Tulane University announced Wednesday it will close its Gulf Coast campus in Biloxi next year.
The fall courses will start next week but the university said it is suspending admissions for the spring.
“We’re not sure when the doors actually are going to close,” said Patricia Oates, director of the Mississippi Coast Campus. “Could be spring. Could be summer.”
The university said in a press release that classes at its School of Professional Advancement in Biloxi will be offered at least through the spring semester, “and potentially longer, depending on Tulane’s analysis of the needs of its currently enrolled students.”
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Tulane blamed steadily declining enrollment over the last seven years for the closing.
The campus had its highest enrollment in 2011 with 205 students.
Enrollment has dropped significantly since then, the university said. There are now 92 students for fall classes.
Five full-time employees and 25 part-time faculty members also are affected by the closure. Once the closing date is determined, the university said it will help them find new jobs, possibly in other areas with Tulane.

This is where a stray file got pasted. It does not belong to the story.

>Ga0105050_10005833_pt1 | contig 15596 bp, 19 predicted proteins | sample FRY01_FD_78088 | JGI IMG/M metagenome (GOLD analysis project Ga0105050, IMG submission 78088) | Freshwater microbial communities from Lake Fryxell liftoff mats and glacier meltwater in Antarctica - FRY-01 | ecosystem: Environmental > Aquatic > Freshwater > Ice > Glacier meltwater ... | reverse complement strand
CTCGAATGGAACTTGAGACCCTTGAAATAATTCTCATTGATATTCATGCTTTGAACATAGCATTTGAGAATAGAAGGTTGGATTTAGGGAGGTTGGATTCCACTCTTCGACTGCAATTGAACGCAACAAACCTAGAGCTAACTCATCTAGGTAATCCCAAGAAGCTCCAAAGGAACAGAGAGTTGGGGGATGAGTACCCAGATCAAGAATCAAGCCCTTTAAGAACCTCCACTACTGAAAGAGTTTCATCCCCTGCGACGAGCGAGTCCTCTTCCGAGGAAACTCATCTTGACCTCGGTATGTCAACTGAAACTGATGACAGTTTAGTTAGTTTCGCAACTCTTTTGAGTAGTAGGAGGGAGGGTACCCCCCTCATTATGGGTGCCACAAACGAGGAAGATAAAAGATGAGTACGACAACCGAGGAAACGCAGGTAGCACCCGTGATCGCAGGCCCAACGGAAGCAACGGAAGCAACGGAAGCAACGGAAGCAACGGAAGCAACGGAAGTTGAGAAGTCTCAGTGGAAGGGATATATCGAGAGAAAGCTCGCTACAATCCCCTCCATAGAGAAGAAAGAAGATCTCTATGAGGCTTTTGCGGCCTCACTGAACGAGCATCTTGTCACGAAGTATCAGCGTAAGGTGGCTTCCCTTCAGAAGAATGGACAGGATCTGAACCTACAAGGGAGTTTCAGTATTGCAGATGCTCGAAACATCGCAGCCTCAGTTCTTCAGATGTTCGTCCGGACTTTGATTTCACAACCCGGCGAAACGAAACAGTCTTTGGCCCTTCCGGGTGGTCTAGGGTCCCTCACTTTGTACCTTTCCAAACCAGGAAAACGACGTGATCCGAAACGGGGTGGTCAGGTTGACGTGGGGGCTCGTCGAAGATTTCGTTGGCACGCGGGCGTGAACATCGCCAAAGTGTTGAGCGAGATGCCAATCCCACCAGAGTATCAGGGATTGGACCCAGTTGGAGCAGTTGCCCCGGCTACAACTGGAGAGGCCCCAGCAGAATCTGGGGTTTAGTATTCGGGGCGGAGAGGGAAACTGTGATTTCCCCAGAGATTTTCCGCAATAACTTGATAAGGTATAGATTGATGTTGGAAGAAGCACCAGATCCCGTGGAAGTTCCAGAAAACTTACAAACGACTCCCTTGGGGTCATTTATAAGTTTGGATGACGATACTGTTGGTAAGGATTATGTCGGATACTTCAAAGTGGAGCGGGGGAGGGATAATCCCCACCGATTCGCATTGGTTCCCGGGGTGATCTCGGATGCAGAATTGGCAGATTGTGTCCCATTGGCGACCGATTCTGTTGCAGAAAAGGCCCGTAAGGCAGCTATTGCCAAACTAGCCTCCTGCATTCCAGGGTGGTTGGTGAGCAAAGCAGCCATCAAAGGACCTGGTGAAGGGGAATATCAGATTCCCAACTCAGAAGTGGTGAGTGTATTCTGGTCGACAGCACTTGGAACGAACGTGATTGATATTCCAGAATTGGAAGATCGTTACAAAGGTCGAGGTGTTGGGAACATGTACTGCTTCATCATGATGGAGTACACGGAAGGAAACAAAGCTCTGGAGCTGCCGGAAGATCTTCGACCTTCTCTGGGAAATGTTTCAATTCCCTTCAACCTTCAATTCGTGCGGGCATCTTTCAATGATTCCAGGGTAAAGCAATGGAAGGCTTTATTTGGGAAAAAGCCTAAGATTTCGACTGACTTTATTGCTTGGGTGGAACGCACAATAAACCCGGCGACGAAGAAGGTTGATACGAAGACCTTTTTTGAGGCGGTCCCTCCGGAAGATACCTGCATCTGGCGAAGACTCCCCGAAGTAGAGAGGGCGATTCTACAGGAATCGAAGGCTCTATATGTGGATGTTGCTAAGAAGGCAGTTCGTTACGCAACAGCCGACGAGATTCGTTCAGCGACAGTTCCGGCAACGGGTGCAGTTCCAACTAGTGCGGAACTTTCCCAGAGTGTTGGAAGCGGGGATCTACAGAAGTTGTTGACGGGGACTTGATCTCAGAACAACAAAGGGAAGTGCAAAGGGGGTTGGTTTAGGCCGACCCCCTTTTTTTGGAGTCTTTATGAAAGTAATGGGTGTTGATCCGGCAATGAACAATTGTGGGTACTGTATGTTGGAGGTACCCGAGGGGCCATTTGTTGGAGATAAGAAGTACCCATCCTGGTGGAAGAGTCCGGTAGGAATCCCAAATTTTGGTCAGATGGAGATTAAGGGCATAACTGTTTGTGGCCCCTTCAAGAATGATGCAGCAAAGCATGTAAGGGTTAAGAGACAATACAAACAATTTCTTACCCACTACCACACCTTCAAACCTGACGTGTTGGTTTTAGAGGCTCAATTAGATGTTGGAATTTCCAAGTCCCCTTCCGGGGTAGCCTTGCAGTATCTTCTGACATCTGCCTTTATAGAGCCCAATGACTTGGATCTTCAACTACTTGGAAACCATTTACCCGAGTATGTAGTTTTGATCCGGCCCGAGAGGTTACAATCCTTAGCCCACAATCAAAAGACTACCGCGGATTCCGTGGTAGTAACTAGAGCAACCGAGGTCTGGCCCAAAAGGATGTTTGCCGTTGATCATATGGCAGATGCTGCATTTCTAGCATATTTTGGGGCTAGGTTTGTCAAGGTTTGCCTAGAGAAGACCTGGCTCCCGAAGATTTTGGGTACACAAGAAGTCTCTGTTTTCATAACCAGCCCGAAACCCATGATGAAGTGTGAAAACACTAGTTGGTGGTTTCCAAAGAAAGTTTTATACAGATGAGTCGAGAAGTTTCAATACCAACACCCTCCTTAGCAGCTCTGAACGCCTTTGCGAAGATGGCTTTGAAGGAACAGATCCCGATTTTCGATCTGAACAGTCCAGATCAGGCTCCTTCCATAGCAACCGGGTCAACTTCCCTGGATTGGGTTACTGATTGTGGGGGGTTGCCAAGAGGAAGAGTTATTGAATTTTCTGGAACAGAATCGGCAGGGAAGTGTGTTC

Oates said the priority is to work with all 92 students and find the best plan for them to continue their studies.
No student has yet withdrawn from Tulane after learning of the closing, she said. “If anything, they’ve increased their classes,” she said, “because they want the Tulane degree.”
Among options for the students are transferring their credits and taking courses at Tulane in New Orleans, she said, taking online courses through the university, or switching schools.
Degrees in Homeland Security, Applied Computing and Digital Designs are the most poplar of the eight programs offered in Biloxi, she said.
Across the street at Edgewater Mall, heavy equipment worked Wednesday to transform what was the former Tulane campus into an indoor trampoline park.
In what has proved to be an overly ambitious plan, Tulane’s Gulf Coast campus moved from Edgewater Mall across Eisenhower Drive to an updated, high-tech facility at Edgewater Village in fall 2015.
The 14,961-square-foot building doubled the size of Tulane’s facility so it could serve 1,000 students. Those numbers never came close.
“It’s very disappointing, but obviously we can’t stay open if we don’t have the enrollment,” said Oates, who is still working with students who were attending the Madison campus of Tulane when it was closed in May 2017.